Pyne also credited BGH with facilitating his education and subsequent career. “When I approached them about returning to college, I was amazed at how supportive everyone was. They were enthusiastic about Daemen and the Navy and were willing to work with me on scheduling. I owe them a huge debt of gratitude and it helped me later in the military.”

He also credits the Daemen/BGH experience with paving the way for his later Master’s degree in acute care nursing. “Maryland was the icing on the cake,” he laughed.

At his 1993 graduation Pyne was commissioned a Navy Nurse Corps officer, with the rank of ensign. Officer Indoctrination School at Newport, Rhode Island followed.

Then it was on to Rota, Spain for the young family, where he worked as a staff nurse at the U.S. Naval Hospital’s multi-service ward and Emergency Medicine Department. There, Pyne also continued his education, studying Deming’s principles of total quality leadership.

“Spain was quite a bit different from Buffalo General, where the big thing in surgical intensive care was open heart surgery, transplants and bypass surgery. In Spain the hospital was multi-service, from infants to the elderly—from obstetrics to intensive care,” he related. That’s because the Navy maintains a strong presence there and the hospital serves all active duty military personnel, plus dependents. It is also home for many retired military personnel.

The Pyne Family was relocated to the Navy’s huge medical center at Portsmouth, Virginia, in September 1996, where he worked in various areas associated with cardiac care. That began with service as assistant nurse manager/Clinical Educator Cardiac Care Unit, Staff Nurse Emergency Medical Department. From that jaw-breaker title came a major career highlight.

The Portsmouth naval base is the duty station of thousands of Naval personnel, their dependents, and military retirees, all of whom are eligible for medical care.

“I worked in the heart failure and internal medicine area and noticed that readmissions for heart failure patients were becoming more prominent. We needed to focus on significantly reducing them,” Pyne noted.

The result was creation of an innovative Heart Failure Clinic to provide intensive outpatient care for patients with congestive heart disease. Pyne initiated and managed the clinic, and was responsible for “case management, scheduling and triage for 15-20 heart failure patients weekly.”

“With physician support we were able to keep costs down, and after a year we were able to reduce emergency room visits by 10-15 percent and admission rates by 50 percent. The program reduced in-patient costs by $500,000 annually, since many heart patients require ICU care,” Pyne explained. Later, he was named nurse manager of the clinic.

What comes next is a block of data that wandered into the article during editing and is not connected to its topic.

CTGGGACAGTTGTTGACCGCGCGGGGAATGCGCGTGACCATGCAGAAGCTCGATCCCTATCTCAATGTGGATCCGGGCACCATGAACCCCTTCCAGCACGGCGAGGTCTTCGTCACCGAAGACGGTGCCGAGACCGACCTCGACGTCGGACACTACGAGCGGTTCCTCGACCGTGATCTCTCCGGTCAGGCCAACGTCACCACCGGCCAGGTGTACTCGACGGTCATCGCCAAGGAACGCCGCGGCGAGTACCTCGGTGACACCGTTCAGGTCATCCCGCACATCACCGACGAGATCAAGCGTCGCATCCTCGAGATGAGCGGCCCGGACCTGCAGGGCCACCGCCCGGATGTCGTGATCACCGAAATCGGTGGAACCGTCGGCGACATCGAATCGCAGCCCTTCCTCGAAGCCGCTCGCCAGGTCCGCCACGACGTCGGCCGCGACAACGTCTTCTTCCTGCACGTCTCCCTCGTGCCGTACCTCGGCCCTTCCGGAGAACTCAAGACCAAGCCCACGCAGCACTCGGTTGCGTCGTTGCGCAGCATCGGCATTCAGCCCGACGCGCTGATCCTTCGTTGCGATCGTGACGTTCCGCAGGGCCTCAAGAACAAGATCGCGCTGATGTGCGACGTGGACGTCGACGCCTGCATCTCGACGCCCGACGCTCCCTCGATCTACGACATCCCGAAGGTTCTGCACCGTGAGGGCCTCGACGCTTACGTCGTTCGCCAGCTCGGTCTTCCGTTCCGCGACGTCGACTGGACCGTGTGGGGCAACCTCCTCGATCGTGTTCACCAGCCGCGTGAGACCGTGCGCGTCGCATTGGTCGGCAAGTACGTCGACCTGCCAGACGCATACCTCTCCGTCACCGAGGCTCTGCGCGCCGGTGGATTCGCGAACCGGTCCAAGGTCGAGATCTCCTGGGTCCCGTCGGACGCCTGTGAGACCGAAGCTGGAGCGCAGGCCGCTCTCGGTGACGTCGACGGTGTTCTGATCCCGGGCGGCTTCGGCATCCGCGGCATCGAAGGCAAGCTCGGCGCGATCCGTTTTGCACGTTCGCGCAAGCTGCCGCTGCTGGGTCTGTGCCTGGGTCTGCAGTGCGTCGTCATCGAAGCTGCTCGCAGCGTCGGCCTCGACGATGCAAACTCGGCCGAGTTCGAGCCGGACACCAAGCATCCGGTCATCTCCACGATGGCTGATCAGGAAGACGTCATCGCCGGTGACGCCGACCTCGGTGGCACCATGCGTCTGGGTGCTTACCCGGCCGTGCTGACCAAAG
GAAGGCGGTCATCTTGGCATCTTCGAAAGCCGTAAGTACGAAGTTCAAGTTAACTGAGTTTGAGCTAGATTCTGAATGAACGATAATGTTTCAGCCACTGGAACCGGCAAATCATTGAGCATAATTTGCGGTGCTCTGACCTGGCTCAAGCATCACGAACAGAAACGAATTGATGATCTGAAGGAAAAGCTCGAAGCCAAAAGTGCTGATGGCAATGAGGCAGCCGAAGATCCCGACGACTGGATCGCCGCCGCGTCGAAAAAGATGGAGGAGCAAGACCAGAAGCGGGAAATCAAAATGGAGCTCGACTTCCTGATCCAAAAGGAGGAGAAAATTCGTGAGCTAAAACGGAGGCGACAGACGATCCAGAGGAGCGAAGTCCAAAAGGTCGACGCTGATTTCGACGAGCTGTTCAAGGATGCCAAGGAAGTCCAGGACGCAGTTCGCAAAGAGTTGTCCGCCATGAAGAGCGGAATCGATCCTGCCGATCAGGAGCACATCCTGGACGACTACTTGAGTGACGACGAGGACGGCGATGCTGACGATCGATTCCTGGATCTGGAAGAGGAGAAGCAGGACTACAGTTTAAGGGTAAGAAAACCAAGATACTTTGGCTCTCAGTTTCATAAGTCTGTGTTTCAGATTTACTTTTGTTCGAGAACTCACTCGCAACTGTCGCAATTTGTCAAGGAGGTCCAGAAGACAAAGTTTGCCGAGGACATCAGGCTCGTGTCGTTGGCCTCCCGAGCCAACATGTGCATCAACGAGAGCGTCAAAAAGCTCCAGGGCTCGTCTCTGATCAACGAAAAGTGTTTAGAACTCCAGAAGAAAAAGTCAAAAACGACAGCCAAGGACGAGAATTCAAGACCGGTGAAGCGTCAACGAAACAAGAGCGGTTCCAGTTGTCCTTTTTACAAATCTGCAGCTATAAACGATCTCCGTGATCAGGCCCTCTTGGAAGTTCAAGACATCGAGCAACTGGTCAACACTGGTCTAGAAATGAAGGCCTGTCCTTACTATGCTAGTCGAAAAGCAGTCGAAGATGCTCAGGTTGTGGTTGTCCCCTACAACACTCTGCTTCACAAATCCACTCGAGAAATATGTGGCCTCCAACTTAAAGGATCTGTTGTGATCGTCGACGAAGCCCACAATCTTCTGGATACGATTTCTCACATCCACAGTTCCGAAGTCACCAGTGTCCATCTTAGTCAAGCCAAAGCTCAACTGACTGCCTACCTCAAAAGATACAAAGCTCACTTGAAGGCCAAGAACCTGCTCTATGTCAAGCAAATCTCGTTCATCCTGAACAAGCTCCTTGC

During his Portsmouth years, Pyne completed his Master’s degree as an acute care nurse
practitioner at the University of Maryland in Baltimore. Rather than uproot the family again, Pyne commuted weekly to campus—a four-hour drive each way. While there, he voluntarily taught courses in advanced cardiac life support and other types of cardiac care, as well as instructing undergraduate nursing students in cardiac care. He also provided critical care lectures at Portsmouth.

After completing his degree, Pyne returned to Portsmouth and was assigned as the nurse practitioner in the Cardiology Division, serving as associate director and nurse manager for the Heart Failure Clinic he created. There, he was responsible for evaluating, monitoring and providing direct care for over 250 patients. Overall, the clinic had a 600-plus cardiovascular patient caseload when Pyne retired last July.

Pyne was presented the Navy and Marine Corps Commendation Medal at retirement for his work with the Clinic. The citation credits Pyne’s clinic with “saving the command $760,000 in inpatient costs by reducing the frequency of admissions and need for heart failure beds.”

“Empanelled with more than 600 cardiology patients, his commitment to primary preventive care improved patient outcome and services,” it continued. The citation also credits him with deferring over $150,000 in educational costs by voluntarily providing support for advanced cardiac life support classes.

“Lieutenant Commander Pyne’s superb professionalism, personal initiative, and impressive devotion to duty reflected credit upon himself and were in keeping with the highest traditions of the United States Naval Service,” the citation added. It was signed by Rear Admiral M.L. Nathan, commander of the Medical Corps.

Pyne’s new, civilian position as nurse practitioner caring for oncology patients at the Peninsula Cancer Institute represents a career turn for him—switching from cardiology to oncology—was as much happenstance as planned.

“It was kind of the luck of the draw. I’ve always had an interest in oncology and interviewed multiple practices before settling on this one. After the interview I loved the practice even though it was difficult to leave cardiology,” Pyne said.

The practice not only involves those with tumors, but people suffering from blood disorders. Some may be on chemotherapy.

“I’m also involved in direct patient care and see 15 or so people a day and plus emergencies and walk-ins,” he explained.

In addition to his regular work, Pyne has authored or co-authored several technical articles in the field and done various invited presentations. He was, for example, scheduled to address the Virginia Council of Nurse Practitioners in Williamsburg in March.

His memberships include the American Assn. of Critical Care Nurses, Sigma Theta Tau International—Honor Society of Nursing, American College of Nurse Practitioners, and the American College of Cardiology—Cardiac Care Associate.

Pyne is a registered nurse and acute care nurse practitioner in both New York and Virginia and holds teaching certifications in acute care, trauma nursing core course instructor, basic and advanced cardiac life support, and in fundamentals of total quality management.

Residents of Suffolk, Virginia, the Pyne’s return to Buffalo for the holidays and enjoys spending time in the Adirondacks. And, he does find time for recreation.

“I’m a fly fisherman. I love it and would do it seven days a week if I could,” he laughed.